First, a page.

Volunteerism: A Lifestyle Beyond the Holidays

As a homeschool family here in New Hampshire, we have the unique opportunity to educate and train our children, without much interference. As a Christian homeschool family, we have the joy of discipling our children according to our beliefs and convictions, without much interference. These two statement’s impact are not lost on me, as we needn’t look far to find cases where this is certainly not true. But here we are, a family of six- living and contributing to our community in the most free country in the world. Our little homeschool, Best Life Ever Homeschool, (BLEH) has, at its core, a philosophy that revolves around Jesus and how He interacted with people in need. Physical need, emotional need, and spiritual need- it doesn’t matter. Jesus Himself has much to say about how we are to interact in the Book of Matthew, however this part of Scripture is important:


The Sheep and the Goats

31 “When the Son of Man comes in his glory, and all the angels with him, he will sit on his glorious throne. 32 All the nations will be gathered before him, and he will separate the people one from another as a shepherd separates the sheep from the goats. 33 He will put the sheep on his right and the goats on his left.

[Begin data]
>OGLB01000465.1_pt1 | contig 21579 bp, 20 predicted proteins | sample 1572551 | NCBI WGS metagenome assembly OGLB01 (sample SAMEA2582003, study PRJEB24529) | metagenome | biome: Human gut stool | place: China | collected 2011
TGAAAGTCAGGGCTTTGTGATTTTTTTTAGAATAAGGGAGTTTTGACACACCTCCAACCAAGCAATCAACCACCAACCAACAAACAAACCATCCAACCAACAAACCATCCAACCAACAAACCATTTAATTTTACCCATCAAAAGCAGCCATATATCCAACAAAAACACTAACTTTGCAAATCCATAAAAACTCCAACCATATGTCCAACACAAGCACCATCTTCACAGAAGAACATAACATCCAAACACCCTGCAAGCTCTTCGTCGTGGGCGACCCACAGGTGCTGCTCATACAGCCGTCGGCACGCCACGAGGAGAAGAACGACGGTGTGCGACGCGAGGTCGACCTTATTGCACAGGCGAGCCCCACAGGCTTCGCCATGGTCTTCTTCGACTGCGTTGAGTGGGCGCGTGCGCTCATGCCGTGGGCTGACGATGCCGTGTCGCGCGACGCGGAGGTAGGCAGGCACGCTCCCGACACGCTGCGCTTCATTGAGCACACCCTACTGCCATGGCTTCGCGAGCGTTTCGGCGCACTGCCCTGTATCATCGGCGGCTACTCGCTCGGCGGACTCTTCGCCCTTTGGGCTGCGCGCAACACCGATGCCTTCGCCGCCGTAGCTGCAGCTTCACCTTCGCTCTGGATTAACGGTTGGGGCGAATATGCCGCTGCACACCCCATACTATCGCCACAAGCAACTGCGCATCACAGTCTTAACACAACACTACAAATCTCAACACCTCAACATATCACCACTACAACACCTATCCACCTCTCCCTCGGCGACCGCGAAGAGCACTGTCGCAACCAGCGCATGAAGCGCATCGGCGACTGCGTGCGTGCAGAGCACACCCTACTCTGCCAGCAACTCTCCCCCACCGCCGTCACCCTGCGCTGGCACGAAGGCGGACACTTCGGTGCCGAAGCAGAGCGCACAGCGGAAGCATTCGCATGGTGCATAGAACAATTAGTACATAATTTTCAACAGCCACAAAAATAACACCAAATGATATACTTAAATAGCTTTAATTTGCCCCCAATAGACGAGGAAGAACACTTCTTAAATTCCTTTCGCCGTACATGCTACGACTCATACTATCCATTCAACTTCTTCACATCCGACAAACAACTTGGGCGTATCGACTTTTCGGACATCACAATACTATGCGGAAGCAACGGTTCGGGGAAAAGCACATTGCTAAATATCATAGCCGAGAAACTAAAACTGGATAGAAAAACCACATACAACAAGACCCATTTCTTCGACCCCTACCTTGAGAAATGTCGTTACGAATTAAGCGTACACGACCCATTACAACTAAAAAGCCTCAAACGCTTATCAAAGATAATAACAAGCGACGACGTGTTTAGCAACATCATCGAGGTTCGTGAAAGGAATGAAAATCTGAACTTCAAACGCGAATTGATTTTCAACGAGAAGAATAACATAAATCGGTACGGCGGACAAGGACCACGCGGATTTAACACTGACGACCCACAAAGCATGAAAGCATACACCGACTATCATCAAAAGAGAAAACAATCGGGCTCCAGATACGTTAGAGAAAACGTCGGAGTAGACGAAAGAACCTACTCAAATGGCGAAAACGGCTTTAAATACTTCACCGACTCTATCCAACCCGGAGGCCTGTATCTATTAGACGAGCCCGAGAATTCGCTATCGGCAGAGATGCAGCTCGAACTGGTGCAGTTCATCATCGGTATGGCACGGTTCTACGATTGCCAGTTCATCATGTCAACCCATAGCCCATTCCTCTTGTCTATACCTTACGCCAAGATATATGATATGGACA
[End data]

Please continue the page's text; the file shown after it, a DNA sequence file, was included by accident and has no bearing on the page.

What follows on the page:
34 “Then the King will say to those on his right, ‘Come, you who are blessed by my Father; take your inheritance, the kingdom prepared for you since the creation of the world. 35 For I was hungry and you gave me something to eat, I was thirsty and you gave me something to drink, I was a stranger and you invited me in, 36 I needed clothes and you clothed me, I was sick and you looked after me, I was in prison and you came to visit me.’

37 “Then the righteous will answer him, ‘Lord, when did we see you hungry and feed you, or thirsty and give you something to drink? 38 When did we see you a stranger and invite you in, or needing clothes and clothe you? 39 When did we see you sick or in prison and go to visit you?’

40 “The King will reply, ‘Truly I tell you, whatever you did for one of the least of these brothers and sisters of mine, you did for me.’

41 “Then he will say to those on his left, ‘Depart from me, you who are cursed, into the eternal fire prepared for the devil and his angels. 42 For I was hungry and you gave me nothing to eat, I was thirsty and you gave me nothing to drink, 43 I was a stranger and you did not invite me in, I needed clothes and you did not clothe me, I was sick and in prison and you did not look after me.’